TORONTO — New taxpayer-funded ads from the Ontario Liberal government about its plan to cut hydro bills could be considered partisan, the auditor general said.
The two ads, running on radio stations across the province, tell listeners that people will receive an average of 25% off their hydro bills this summer and rate increases are being held to inflation for four years.
“Ontario has made important investments in clean, reliable energy,” the narrator says in one ad. “This has led to hydro bills that have become harder to pay. We’ve heard you and we’re taking action with the fair hydro plan.”
The Progressive Conservatives say the purpose of the ads appear to be to raise the government’s standing in the eyes of voters, at a time when anger over rising electricity costs has contributed to their decline in the polls.
The ads likely wouldn’t have been approved under old government advertising rules, said auditor general Bonnie Lysyk, who has said changes the Liberals enacted in 2015 reduced her office to a rubber stamp.
“Under the previous legislation it would likely not have passed because it does convey a positive impression of the current government and it’s more like a pat-on-the-back type of advertisement,” she said.
A spokesman for Energy Minister Glenn Thibeault said the ads inform people and direct them to a website where they can learn more about the upcoming changes.
“The Ontario government has a responsibility to raise awareness and communicate information about programs and services that affect Ontarians,” Colin Nekolaichuk said in a statement. “This includes informing Ontarians of changes to their electricity bills so that they can use this information to plan for the future as they manage their household budgets.”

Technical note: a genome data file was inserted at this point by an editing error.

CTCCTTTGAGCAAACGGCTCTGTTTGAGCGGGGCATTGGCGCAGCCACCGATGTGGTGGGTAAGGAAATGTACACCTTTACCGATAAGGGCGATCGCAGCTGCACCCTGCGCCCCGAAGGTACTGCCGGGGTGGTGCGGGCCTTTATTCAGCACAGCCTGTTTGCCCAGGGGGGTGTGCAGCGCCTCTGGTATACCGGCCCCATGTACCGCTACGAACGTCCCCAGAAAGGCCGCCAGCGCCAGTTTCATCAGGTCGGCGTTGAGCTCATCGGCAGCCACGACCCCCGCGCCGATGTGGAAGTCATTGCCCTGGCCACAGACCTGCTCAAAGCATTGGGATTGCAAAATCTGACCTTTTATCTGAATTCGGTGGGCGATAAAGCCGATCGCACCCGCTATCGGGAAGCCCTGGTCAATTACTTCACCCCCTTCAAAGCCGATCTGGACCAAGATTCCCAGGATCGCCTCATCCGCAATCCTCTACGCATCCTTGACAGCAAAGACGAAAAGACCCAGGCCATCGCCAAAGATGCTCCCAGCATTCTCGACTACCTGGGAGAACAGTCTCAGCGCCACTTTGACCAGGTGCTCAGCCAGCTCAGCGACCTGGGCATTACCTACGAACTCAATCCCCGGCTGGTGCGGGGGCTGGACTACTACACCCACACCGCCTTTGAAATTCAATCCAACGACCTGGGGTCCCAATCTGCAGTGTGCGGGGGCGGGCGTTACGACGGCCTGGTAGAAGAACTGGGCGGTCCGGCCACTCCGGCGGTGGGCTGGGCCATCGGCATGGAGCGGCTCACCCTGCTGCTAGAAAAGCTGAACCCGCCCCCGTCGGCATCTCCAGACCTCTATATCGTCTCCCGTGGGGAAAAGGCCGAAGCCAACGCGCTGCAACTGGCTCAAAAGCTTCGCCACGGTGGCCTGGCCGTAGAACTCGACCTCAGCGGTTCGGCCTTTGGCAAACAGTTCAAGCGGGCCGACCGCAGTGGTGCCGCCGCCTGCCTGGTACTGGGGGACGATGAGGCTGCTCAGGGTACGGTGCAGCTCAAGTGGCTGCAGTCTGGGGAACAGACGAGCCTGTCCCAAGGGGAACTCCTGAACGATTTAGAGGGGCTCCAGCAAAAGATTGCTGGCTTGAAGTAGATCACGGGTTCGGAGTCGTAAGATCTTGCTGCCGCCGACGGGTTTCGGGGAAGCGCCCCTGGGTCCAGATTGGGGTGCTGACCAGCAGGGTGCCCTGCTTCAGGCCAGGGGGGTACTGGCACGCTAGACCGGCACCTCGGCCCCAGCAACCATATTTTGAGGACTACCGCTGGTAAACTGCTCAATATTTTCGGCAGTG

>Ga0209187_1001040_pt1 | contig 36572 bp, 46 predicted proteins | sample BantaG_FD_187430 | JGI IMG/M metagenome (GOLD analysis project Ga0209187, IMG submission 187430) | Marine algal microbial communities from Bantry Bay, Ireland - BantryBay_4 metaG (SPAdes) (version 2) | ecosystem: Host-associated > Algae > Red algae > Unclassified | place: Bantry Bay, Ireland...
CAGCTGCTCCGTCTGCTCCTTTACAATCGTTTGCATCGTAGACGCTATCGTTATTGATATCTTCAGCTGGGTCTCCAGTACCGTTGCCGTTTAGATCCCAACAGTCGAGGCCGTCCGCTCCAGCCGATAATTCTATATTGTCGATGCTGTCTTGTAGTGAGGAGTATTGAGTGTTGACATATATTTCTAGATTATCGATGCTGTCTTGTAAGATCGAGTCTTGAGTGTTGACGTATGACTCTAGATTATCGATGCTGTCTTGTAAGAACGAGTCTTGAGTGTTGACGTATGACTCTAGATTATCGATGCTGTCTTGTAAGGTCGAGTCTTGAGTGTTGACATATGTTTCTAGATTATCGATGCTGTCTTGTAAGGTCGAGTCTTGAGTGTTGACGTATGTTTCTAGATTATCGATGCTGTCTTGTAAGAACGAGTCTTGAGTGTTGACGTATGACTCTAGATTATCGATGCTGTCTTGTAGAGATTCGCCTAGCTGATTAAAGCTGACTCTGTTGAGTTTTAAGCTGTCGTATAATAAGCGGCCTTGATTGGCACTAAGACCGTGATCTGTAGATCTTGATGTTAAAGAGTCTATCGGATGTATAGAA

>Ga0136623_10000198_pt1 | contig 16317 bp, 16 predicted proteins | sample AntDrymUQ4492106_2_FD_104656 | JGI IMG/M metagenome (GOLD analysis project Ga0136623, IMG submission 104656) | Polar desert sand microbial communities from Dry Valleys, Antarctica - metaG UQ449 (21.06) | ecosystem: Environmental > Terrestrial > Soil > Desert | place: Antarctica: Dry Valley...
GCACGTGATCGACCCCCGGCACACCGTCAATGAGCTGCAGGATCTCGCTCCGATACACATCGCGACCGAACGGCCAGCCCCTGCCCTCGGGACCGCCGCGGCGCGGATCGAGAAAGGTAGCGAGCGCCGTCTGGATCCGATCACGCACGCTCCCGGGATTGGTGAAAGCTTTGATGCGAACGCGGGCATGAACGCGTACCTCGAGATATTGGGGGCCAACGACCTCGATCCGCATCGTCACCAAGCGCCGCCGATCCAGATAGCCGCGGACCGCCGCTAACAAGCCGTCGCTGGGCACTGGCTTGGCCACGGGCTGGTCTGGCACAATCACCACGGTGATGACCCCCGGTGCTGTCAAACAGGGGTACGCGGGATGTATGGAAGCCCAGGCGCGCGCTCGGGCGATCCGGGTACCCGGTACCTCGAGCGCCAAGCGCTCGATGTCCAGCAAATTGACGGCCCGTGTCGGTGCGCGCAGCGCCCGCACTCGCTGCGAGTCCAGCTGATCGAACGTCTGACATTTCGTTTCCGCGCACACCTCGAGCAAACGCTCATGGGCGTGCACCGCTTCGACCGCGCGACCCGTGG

Lysyk said in her last annual report that she had cautioned the government that changing the rules would end up giving taxpayers the bill for millions of dollars in partisan advertising.
“Sure enough, the government walked right through that open door,” she said.
The old rules banned ads as partisan if the intent was to foster a positive impression of government or a negative impression of its critics, but the new rules say an ad is partisan only if it uses an elected member’s picture, name or voice, the colour or logo associated with the political party, or directly criticizes a party or member of the legislature.
Of the approximately $50 million in government ads during the 2015-16 fiscal year, Lysyk said she would have flagged several under the old rules as misleading or self-congratulatory.
Progressive Conservative Leader Patrick Brown wrote Friday to the president of the Treasury Board, the department that controls the government purse strings, about the ads.
“Your government has no authority to be spending hard-earned taxpayer dollars on partisan radio and social media ads to promote a plan that has not yet been tabled, debated, and voted on in the legislature,” Brown wrote to Liz Sandals.
“I am concerned that these ads serve a partisan purpose that aim to improve the government’s standing among the public using taxpayer dollars.”
Brown called on Sandals to release the cost of the ad buy.
The NDP said it was filing Freedom of Information requests to learn the cost.
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“Not one dime has come off people’s sky-rocketing hydro bills and (Premier Kathleen) Wynne hasn’t tabled legislation, or even a credible plan to save us money, yet she’s spending more of people’s hard-earned dollars on ads claiming the problem is solved,” energy critic Peter Tabuns said in a statement.